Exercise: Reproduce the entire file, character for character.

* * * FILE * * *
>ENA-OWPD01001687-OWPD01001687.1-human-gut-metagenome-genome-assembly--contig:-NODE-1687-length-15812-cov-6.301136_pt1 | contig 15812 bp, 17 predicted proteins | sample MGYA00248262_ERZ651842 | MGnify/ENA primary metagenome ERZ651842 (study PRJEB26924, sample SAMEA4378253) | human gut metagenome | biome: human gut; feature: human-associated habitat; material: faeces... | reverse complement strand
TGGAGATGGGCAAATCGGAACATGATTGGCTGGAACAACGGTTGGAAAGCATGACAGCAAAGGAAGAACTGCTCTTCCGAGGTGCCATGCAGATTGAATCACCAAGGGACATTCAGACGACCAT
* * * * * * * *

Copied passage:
>ENA-OWPD01001687-OWPD01001687.1-human-gut-metagenome-genome-assembly--contig:-NODE-1687-length-15812-cov-6.301136_pt1 | contig 15812 bp, 17 predicted proteins | sample MGYA00248262_ERZ651842 | MGnify/ENA primary metagenome ERZ651842 (study PRJEB26924, sample SAMEA4378253) | human gut metagenome | biome: human gut; feature: human-associated habitat; material: faeces... | reverse complement strand
TGGAGATGGGCAAATCGGAACATGATTGGCTGGAACAACGGTTGGAAAGCATGACAGCAAAGGAAGAACTGCTCTTCCGAGGTGCCATGCAGATTGAATCACCAAGGGACATTCAGACGACCAT